When I found out that the Millennium Campus Network was giving an opportunity to students to create their own campaign about an issue that they were passionate about, I knew that this would be the best way to help those who have been sexually assaulted. I was overjoyed when I received the official email that my campaign was selected.  Immediately following the launch of my campaign, Silence to Sound, in August 2016, at the 8th annual Millennium Campus Network Conference in D.C. at Howard University, my team and I began working diligently to spread our message and promote the Silence to Sound campaign throughout our campus.  In order to reach out other individuals besides those who attend College of the Holy Cross, we have set up social media accounts on Facebook and Twitter. These accounts give the most up-to-date information regarding our progress and how to be involved in our mission.  We have launched our website www.silencetosound.net. On the website, one can find out about my team, global webinars we have done sponsored by MCN, a database filled with resources for victims of sexual assault, personalized for each college campus and much more. We are working with the BARCC, the Boston Area Rape Crisis Center, and they have graciously helped us with some of the resources available to survivors at different campuses in Massachusetts. As of right now, though, our resource list only consists of some schools in Massachusetts and is, therefore, not fully comprehensive because we lack the personnel to research for us. We are looking for volunteer researchers to help us with this database.  In April, we were able to partner with the Women’s Forum, a student-run organization at my school, in order to have a “Take Back the Night” walk where men and women marched in silence with lit candles around the campus in remembrance of survivors of sexual assault.

As we get closer to our first year mark since our launch, we have some new goals. We wish to have a team of researchers in order to have more of a complete list available for survivors of sexual assault so that they can get the support and help that they need. We are also hoping to begin partnering with other organizations that share our same mission of ending sexual assault on college campuses as well as students at other universities who share the same ideals.  In addition, we continue to seek funding in order to expand this campaign.  We are hoping to receive money from the Ignite Fund from the College of the Holy Cross, a program designed to give funding to student-based projects that can help the community, after we present our ideas and progress in the fall when school has resumed.  This will really help us to maximize the impact we can make on not only my own college campus but on others as well.


Men and women alike should be able to receive their education and receive a degree without the fear of sexual assault. We can be the ones to motivate people to take off the blindfold that shields them from the truth about rape on college campuses and make them see the horrible reality of it. We, young leaders of the future; however, must remember one thing: change is possible but our generation needs to have the passion, determination and perseverance to make that change happen. As our former United States President Theodore Roosevelt most eloquently said, "Great thoughts speak only to the thoughtful mind, but great actions speak to all mankind." We need our words to turn into action, but it has to start with us- the architects of the better and brighter future. People will hear our voice but only if we make a sound.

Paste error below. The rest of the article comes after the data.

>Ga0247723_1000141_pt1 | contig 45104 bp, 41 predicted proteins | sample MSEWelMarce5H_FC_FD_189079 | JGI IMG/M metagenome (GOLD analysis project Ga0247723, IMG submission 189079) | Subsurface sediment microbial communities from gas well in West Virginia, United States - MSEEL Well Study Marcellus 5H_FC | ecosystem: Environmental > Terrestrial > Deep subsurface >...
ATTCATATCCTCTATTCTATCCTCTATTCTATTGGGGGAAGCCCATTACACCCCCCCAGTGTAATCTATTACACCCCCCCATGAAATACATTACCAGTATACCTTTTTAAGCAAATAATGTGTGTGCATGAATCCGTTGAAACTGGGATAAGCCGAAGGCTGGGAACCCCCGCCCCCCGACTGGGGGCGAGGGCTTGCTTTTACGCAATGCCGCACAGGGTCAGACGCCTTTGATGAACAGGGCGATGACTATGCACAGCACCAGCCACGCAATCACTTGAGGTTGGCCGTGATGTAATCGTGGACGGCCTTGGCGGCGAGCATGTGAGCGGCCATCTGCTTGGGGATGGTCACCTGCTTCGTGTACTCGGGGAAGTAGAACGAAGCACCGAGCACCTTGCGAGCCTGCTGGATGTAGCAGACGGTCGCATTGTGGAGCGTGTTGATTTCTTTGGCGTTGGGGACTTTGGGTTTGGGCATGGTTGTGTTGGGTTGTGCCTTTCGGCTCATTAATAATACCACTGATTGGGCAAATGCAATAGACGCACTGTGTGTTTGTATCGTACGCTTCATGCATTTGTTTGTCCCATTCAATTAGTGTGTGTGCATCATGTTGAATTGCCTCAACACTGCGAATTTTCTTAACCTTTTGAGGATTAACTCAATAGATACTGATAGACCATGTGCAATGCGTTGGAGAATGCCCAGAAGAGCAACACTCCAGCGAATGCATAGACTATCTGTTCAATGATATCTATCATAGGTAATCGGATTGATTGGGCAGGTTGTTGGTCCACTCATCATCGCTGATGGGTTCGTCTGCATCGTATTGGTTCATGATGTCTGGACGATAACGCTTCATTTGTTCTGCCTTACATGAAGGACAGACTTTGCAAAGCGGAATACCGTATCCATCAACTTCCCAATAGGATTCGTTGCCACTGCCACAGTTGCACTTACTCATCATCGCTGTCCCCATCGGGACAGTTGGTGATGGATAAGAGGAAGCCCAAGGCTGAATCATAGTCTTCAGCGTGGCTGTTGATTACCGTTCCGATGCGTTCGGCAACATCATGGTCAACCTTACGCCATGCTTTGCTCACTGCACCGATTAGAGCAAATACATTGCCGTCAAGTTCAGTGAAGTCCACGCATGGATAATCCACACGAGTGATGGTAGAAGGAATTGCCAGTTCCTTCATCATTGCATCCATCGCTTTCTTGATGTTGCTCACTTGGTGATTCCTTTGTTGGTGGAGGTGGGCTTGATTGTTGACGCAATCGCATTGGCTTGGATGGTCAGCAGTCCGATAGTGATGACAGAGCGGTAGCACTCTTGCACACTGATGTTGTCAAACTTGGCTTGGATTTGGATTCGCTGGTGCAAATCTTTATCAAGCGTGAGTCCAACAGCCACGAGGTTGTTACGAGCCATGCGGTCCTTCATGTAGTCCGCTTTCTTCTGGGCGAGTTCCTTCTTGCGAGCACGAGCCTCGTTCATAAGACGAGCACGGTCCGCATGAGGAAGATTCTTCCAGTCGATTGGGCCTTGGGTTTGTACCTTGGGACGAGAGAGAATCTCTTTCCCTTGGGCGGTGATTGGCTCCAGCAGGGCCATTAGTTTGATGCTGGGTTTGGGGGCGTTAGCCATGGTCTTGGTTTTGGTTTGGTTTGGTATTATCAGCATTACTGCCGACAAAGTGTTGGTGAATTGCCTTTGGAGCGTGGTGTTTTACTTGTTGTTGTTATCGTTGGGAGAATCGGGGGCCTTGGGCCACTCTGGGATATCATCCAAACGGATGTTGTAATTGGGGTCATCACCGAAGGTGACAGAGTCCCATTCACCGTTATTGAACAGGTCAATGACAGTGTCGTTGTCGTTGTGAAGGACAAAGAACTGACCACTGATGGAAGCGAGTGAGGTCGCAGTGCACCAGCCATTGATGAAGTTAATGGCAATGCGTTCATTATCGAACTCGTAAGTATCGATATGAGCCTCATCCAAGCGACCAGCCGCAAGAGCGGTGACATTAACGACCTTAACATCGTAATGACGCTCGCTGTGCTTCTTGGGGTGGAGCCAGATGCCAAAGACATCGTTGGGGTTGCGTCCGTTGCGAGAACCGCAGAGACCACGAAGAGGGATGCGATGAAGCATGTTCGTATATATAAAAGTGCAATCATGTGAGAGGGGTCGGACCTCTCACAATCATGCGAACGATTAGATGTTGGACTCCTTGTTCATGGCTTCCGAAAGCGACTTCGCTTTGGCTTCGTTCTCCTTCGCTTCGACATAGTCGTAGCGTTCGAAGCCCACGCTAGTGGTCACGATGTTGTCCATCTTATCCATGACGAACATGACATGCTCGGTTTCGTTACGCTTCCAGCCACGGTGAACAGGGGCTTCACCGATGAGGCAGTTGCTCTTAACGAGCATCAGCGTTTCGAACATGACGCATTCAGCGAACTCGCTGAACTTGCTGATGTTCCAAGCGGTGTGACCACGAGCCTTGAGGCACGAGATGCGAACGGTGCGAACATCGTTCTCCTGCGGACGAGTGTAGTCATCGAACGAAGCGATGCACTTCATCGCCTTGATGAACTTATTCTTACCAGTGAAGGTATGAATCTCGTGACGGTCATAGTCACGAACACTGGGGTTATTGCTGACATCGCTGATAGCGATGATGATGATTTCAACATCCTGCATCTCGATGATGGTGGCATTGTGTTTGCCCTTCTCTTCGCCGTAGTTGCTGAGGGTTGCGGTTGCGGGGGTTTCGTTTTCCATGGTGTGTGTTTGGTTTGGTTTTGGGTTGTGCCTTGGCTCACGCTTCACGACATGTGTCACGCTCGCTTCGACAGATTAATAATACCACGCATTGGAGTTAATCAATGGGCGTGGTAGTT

By: Jessica Russo

Strategic planning @MCN: first steps

By Yulia Lapina

This Saturday MCN held a special strategic planning session. The purpose of it was identifying and re-stating the core values of MCN, understanding at what point the organization is right now, and more importantly, planning and shaping MCN’s future. For the achievement of such ambitious goals, many bright minds representing different stakeholders were invited. We would like to acknowledge the importance of everyone’s participation at this meeting. Special thanks go to our amazing leader Sam Vaghar, the irreplaceable Raina Fox and the bright Abigail Kelble; amazing 2017 Boston Hub Site Director Simone LaPray, our insightful fellows and/or conference participants Muhammad Faraz Husain, Racquel Knight, Oye Ehikhamhen, and John Kotey; our hard-working interns Yulia Lapina, Hannah Cook and Wendy Chen; and, last but not least, the greatest moderator we could possibly have: Nina Chanpreet Kaur. Many different topics were discussed. The Millennium Development Goals and the Sustainable Development Goals remain the guiding principle of MCN. Starting from there, it has been acknowledged that students and young people, developing their leadership skills, can and must act in order to make a positive and impactful change in this world. MCN has always been and remains a support for young leaders. Having this in mind, the future of the organization, as well as its programs and possibilities have been discussed. It has been a very fruitful and inspiring day, with many innovative and brilliant ideas emerging. We would like to thank again everyone who participated; every person that sat around the table with us made a very meaningful contribution to our mission. This is just the first one of a series of conversations which will lead us to the finalization of our strategic project. We are all thrilled and excited to see where the future of MCN will unfold.